Tuesday, September 25, 2018

A Bunch o' Titles

Nichol, James. A Witch Alone (#2)
September 25th 2018 by Chicken House/Scholastic
Copy provided by the publisher

After surviving the beginning of her magical education in The Apprentice Witch, Arianwyn Gribble is spending some time in the city visiting with her grandmother and her friend Salle, who is trying to break into acting with little success. When they go to a parade for the king, the area is attacked by magical creatures, and Arianwyn is able to repel them fairly well. This brings her to the attention of the counsel, who decide that she would be a good candidate to go into the Great Wood and try to help figure out what is going on with the hex plague. She is sent with her friend Colin as well as the irascible Ms. Newam, and come across some fey who tell them that the city of Erraldur has fallen and her friend Estar might still be there. Since he has the Book of Quiet Glyphs, which might be crucial in fighting the hex, Arianwyn is doubly worried. When she returns to Lull, the Spellorium is terribly busy, so she doesn't have a lot of time to investigate larger matters, although there IS some time for some therapeutic hot chocolate and biscuits! Gimma is assigned to help, and is even meaner and more incompetent than before, although Salle and Arianwyn try to get along with her. Will they be able to help stop the hex from spreading?
Strengths: This was a cozy sort of fantasy book, despite the uncomfortable jaunts into the woods, and is more of a modern fantasy than books with medieval dragons. Arianwyn's apartments are fun, the Spellorium is a great place to work, and even the hex doesn't seem too utterly horrible. This is a great series for readers who sort of believe that if they could find the right book to teach them, they could do magic. (I wish I knew the title of the book I was always checking out of the public library, even though I never could get the spells to work!)
Weaknesses: Just not a fan of Gimma. Her tantrums serve more of a purpose in this one, but I still need to know more about the war.
What I really think: The first book has done well, so I'll be handing this to Harry Potter and Charlie Bone fans as well as any student constructing a personal grimoire during study hall.

32492271Caprara, Rebecca. The Magic of Melwick Orchard
September 1st 2018 by Carolrhoda Lab
E ARC from Edelweiss Plus

Isa's family has moved around a lot because her father's job transfers him, so she's glad that there latest move seems to be lasting a bit longer. She enjoys living near an old orchard, and even manages to make a friend in neighbor Kira. Luckily, Kira is very understanding, because Isa is having a difficult time. Her young sister Junie has a cancerous tumor and has been hospitalized for a long time. Her father is working long hours to pay the bills, and her mother just crawls in bed when she gets home from the hospital, too tired and depressed to make sure that Isa is cared for properly. When Isa has to walk home in shoes that are too small because her mother forgets to retrieve her from school, Isa notices a tree in the orchard that seems to beckon to her, and buries her sneakers under it. This is a problem when she needs to go to school and needs shoes, and when she visits the tree, there are different types of footwear growing from it! Isa repeats this procedure with a cookie that Kira gives her, and also a bell, so that the children in Junie's ward can perform some music. As her sister becomes more and more ill and her parents more and more stressed, Isa hopes that the tree can somehow provide the money the family needs. When selling the orchard and moving to a nearby town seems to be the only way the family can make do, Isa reads up on taking care of orchards and tries to give back to the tree that has helped her.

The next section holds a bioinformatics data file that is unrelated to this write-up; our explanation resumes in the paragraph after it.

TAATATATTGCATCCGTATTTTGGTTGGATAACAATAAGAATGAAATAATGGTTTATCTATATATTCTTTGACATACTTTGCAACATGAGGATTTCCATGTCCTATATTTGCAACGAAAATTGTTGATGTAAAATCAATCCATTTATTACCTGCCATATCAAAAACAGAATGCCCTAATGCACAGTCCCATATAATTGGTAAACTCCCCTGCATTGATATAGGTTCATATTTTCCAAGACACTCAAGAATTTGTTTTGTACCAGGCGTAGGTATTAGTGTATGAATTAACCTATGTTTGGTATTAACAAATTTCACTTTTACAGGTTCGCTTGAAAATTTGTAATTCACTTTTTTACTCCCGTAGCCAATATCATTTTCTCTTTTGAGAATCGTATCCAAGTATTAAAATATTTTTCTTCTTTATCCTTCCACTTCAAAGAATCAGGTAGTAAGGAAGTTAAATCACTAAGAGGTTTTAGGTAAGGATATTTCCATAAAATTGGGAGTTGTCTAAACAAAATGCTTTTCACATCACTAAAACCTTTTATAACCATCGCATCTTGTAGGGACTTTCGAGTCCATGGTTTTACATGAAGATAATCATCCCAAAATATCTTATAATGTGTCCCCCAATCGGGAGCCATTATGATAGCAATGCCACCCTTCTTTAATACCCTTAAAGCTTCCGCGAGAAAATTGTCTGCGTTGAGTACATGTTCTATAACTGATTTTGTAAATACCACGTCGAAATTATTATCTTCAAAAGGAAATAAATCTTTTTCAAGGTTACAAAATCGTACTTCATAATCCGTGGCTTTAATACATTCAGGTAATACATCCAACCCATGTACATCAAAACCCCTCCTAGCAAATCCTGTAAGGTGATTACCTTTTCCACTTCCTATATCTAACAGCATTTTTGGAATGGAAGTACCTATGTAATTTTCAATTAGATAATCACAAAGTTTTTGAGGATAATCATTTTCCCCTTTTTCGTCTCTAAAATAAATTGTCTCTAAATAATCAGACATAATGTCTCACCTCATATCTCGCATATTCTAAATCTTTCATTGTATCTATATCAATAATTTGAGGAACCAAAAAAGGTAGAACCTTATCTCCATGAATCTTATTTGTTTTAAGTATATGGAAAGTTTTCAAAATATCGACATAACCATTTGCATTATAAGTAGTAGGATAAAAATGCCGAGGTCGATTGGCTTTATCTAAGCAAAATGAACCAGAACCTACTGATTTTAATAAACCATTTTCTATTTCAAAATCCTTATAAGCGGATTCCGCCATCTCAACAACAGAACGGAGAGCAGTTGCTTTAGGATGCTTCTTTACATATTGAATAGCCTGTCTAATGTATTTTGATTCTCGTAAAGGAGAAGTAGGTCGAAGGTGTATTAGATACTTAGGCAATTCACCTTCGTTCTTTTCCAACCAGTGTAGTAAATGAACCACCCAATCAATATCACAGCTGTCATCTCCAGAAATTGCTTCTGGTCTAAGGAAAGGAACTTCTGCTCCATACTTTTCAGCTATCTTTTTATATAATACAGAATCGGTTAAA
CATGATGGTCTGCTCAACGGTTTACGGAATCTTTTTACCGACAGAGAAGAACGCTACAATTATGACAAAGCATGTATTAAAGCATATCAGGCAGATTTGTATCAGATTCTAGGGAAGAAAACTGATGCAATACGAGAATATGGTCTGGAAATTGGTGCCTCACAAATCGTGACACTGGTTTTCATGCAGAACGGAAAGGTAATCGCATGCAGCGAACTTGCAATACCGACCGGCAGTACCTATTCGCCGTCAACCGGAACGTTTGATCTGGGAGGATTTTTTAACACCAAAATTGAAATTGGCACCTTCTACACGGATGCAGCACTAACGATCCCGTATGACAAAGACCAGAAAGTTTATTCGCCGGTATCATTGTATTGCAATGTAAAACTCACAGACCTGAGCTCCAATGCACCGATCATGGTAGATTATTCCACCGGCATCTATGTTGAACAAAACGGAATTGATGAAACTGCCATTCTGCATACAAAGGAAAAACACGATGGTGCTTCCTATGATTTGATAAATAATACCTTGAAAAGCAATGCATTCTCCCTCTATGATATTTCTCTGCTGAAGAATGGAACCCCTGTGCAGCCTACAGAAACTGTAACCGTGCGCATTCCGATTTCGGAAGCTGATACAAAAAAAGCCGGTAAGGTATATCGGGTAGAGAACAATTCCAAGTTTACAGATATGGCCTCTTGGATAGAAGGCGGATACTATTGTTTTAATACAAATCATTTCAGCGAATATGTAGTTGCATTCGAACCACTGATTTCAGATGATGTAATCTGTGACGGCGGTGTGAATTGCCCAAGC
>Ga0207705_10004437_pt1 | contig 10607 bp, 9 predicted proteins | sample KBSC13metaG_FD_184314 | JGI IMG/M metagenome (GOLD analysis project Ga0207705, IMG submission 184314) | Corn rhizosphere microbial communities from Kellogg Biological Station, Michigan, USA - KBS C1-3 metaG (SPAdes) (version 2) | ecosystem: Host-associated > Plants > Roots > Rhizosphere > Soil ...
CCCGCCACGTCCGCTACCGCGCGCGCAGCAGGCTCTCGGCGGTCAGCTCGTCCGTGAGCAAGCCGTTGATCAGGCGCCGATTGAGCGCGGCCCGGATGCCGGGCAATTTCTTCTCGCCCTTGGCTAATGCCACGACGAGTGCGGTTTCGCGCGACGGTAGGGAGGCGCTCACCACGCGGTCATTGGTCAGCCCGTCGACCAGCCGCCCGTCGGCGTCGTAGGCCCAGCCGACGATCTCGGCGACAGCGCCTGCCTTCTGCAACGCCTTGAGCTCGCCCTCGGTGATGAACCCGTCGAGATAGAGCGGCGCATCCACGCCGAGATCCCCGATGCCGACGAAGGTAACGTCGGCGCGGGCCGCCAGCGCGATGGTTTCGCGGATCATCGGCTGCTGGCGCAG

Strengths: This was a good mix of family problems and magical realism. Magical thinking is certainly a very common coping mechanism for tweens experiencing problems, especially something like the illness of a sibling. The bond between the sisters, despite the difference (six years) in their ages is lovingly portrayed. The parents' actions concerning Junie's illness are realistic, including their neglect of Isa, sadly. They do try to make up for it as best they can. The magic is convincing, and it's not hard to suspend disbelief and imagine the tree trying to help out. The story is generally hopeful, despite the fact that Junie's cancer is rather advanced.
Weaknesses: I was somehow unconvinced that the orchard was all that magical, and especially had trouble getting my head around the appeal of the Melwick Orchard apples. Also, pet peeve of mine-- I am never fond of mothers who neglect a child because they are depressed about another child.
What I really think: My students like very little magical realism, and the books they do like tend to be very happy ones. This would be a good choice if Ingrid Law's Savvy series or Natalie Lloyd's books are popular in your library.

1 comment:

  1. Why didn't Isa plant a $5.00 bill under the tree if they needed money? Or would the answer be a spoiler?